By Tomáš Tengely-Evans
Downloading PDF. Please wait... Issue 2593

From inside Yarl’s Wood—‘We are on hunger strike to end psychological torture’

This article is over 6 years, 3 months old
Issue 2593
A protest at Yarls Wod
A protest at Yarl’s Wod (Pic: Guy Smallman)

Women in Yarl’s Wood immigration detention centre began an indefinite hunger strike on Monday to demand an end to the degrading treatment and limitless detention they face.

Racist immigration laws mean that asylum seekers can be detained indefinitely in places such as Yarl’s Wood in Bedfordshire. Britain is the only country in Europe that does not have a limit.

Theresa, an asylum seeker from Uganda in east Africa, is one of the women on hunger strike. “Yarl’s Wood is depressing and oppressing, they don’t want people to know what it’s like inside,” she told Socialist Worker.

“They keep saying patronising things, like that the hunger strike won’t work because we’ve all got individual cases.

“But what affects me affects my sisters too, we’re doing it as a team to put our demands out there.”


The women went on hunger strike last week, but have now escalated to a sit-in protest outside the Home Office department in the centre. Theresa explained, “We had a three-day hunger strike, but it was nullified because we got water and juice.

“So about 25 of us are doing a sit-in as well this time.”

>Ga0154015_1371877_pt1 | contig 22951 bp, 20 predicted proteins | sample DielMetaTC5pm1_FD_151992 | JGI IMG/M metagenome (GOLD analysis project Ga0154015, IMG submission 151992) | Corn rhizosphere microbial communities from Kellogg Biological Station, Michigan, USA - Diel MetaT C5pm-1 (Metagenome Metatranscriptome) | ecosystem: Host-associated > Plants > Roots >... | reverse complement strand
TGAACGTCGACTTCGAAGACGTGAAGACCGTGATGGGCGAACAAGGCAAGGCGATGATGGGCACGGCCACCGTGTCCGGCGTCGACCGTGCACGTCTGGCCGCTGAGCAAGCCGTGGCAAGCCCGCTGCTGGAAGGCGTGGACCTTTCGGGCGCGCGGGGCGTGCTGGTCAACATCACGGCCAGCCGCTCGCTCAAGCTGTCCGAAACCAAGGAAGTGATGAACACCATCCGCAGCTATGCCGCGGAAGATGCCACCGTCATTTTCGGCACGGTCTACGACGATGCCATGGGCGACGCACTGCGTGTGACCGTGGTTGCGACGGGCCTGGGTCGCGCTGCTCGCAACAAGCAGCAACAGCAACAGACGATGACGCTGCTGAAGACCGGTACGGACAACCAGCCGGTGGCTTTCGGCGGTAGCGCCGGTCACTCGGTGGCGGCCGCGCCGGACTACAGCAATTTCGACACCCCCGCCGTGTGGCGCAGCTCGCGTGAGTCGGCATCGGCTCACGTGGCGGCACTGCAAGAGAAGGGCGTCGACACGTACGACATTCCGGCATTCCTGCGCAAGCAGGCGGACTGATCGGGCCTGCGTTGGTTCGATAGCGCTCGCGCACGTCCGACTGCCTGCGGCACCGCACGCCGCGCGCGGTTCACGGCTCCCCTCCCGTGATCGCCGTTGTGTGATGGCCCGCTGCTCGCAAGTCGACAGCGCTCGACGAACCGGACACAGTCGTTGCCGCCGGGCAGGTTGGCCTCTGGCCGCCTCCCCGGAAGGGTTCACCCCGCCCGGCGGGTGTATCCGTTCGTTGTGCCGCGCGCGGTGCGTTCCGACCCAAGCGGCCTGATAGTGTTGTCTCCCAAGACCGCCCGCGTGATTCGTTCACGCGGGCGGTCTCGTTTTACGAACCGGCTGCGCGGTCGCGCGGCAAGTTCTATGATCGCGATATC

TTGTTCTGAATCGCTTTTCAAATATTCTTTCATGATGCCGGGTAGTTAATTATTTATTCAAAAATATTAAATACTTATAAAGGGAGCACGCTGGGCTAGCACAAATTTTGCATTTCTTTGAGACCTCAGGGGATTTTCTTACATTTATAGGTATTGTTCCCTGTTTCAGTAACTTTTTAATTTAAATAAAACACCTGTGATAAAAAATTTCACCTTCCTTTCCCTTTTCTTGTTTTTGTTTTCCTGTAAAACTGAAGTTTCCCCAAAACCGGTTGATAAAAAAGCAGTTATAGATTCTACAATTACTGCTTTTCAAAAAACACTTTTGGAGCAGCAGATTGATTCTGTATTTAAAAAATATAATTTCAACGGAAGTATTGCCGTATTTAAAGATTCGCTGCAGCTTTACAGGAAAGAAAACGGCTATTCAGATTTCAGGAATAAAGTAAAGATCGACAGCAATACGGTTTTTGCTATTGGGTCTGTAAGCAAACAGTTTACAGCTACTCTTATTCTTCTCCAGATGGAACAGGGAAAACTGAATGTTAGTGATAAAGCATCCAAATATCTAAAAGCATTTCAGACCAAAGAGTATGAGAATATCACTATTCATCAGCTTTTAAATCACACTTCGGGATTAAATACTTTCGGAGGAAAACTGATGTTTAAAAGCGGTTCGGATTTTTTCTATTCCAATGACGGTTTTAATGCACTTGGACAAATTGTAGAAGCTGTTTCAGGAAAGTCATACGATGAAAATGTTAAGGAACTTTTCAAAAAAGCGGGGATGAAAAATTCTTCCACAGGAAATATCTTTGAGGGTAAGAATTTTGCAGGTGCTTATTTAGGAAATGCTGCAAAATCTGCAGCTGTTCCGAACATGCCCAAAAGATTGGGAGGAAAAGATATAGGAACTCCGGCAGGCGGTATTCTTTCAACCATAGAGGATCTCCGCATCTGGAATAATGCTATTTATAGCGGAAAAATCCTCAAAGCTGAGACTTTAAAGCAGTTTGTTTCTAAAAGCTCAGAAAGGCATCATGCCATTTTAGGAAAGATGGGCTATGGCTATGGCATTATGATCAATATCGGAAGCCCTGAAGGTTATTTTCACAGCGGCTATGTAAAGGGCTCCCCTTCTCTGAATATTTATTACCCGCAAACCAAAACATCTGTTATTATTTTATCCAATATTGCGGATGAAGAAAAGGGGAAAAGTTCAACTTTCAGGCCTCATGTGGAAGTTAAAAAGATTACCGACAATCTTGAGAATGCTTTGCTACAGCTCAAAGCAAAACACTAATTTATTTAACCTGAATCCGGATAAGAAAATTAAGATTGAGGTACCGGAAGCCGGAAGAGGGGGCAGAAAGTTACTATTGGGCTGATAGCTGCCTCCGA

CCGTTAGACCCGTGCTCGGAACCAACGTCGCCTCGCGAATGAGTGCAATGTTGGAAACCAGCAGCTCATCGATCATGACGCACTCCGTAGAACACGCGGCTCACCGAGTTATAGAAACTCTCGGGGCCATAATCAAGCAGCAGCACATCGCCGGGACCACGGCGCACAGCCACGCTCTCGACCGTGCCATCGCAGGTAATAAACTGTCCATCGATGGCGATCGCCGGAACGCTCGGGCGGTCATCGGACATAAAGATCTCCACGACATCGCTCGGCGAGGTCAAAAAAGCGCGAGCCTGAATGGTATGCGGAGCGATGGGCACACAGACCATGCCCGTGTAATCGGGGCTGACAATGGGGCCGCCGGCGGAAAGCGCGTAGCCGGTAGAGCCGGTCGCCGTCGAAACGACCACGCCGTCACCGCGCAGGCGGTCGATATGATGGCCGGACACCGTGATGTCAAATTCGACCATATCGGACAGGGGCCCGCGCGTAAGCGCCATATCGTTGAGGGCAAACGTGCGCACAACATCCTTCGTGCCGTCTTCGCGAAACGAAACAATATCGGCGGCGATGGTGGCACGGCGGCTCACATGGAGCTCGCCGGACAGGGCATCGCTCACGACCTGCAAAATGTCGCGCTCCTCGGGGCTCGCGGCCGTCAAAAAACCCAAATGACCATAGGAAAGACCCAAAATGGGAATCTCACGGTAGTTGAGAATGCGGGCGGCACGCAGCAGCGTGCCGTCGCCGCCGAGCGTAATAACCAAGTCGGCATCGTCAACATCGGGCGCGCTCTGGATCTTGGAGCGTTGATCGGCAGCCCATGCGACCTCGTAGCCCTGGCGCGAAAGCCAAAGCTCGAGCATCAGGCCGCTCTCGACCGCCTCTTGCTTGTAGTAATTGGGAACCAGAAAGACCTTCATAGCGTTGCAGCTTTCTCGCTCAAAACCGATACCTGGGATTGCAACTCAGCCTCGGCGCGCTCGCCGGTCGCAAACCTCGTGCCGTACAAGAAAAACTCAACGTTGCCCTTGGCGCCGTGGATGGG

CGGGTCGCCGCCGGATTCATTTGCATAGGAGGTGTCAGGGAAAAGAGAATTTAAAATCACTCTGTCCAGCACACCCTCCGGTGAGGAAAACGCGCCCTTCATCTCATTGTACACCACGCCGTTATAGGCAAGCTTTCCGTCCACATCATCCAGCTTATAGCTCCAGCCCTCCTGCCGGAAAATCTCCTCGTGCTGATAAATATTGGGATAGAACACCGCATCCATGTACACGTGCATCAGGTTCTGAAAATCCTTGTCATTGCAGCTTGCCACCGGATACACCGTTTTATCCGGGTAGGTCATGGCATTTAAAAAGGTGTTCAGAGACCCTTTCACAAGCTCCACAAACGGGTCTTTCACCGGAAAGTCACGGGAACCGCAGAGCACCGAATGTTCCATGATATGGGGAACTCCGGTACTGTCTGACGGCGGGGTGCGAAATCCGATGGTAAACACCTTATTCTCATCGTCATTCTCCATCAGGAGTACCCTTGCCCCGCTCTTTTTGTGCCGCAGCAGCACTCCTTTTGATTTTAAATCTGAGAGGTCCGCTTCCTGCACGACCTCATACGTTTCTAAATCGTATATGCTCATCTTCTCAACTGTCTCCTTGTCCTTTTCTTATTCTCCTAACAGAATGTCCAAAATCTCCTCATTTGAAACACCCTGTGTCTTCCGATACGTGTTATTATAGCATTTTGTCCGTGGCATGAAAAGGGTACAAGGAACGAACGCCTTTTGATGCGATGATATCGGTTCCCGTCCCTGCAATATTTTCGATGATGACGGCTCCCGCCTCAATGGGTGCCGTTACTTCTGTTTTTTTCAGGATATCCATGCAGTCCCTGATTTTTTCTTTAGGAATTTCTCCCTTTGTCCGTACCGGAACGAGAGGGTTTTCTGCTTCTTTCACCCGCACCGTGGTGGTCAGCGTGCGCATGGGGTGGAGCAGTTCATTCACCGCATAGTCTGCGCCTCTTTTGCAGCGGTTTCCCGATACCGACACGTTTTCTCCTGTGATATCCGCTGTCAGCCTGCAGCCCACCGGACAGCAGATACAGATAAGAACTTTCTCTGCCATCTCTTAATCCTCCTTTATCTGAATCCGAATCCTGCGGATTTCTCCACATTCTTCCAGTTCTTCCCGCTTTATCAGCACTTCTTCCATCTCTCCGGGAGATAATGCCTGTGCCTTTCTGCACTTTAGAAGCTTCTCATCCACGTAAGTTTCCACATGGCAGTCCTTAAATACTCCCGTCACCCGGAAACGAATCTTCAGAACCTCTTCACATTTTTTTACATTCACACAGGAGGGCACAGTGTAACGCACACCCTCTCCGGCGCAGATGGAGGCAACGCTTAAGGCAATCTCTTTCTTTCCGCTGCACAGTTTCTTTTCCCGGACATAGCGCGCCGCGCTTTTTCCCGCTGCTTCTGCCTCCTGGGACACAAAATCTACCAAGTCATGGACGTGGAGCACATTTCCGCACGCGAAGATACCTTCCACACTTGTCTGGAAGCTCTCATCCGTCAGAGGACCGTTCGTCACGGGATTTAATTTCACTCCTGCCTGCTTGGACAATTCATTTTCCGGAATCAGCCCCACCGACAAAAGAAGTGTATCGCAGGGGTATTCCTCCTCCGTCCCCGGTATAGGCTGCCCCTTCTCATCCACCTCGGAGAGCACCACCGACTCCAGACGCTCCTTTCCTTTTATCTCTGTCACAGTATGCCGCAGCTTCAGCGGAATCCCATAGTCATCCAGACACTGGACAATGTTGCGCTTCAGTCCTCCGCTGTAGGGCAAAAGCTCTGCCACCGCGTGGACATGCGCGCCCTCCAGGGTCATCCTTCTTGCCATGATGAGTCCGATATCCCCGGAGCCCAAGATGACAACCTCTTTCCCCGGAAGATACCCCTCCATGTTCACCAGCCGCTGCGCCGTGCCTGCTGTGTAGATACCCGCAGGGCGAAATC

Guards at Yarl’s Wood, provided by outsourcing multinational Serco, have tried to crack down on the hunger strike. “They did a lock down on Monday so others could not join us here,” Theresa said.

Guards’ response to the hunger strike and sit-in is all part of the daily brutality meted out on behalf of the Home Office. Yarl’s Wood has been at the centre of allegations of racist abuse and sexual harassment by guards.

Theresa described being in Yarl’s Wood as “psychological torture”. “We should not be locked up like prisoners,” she said. “At least prisoners know how long they’ll be locked in for but we don’t.

“Before you know it, it’s six or seven months.”


And detainees have to jump through hoops to gain access to basic needs, such as medication. Theresa said, “Some people can’t access specialist medication and end up on paracetamol, but that’s no good for the liver.

“I needed Olbas Oil for sinuses, but they said they couldn’t prescribe it without going through security. They finally sent the email and then forgot about it. And when it came they said—sarcastically—don’t give it to anyone else.”

The hunger strike comes as Labour’s shadow health secretary Diane Abbott and attorney general Shami Chakrabarti went to Yarl’s Wood last week. Abbott called for the Tories to end their racist policy of indefinite detention.

Anti-racists should also demand that Labour pledges to shut down Yarl’s Wood and all the other immigration prisons. It should also stop deportations and grant asylum seekers indefinite leave to remain.

The women are determined to resist brutality.

As Theresa said, “The hunger strike will be indefinite to shake them up a little bit—we’re sticking to our guns.”

Anti-racists have to build a movement to show solidarity with them and build pressure on the Tories.

Emergency demonstration: Solidarity with Yarl’s Wood hunger strikers, Wednesday 28 February, 4-5pm, outside the Home Office, Marsham Street,  London, SW1P 4DF. Details at


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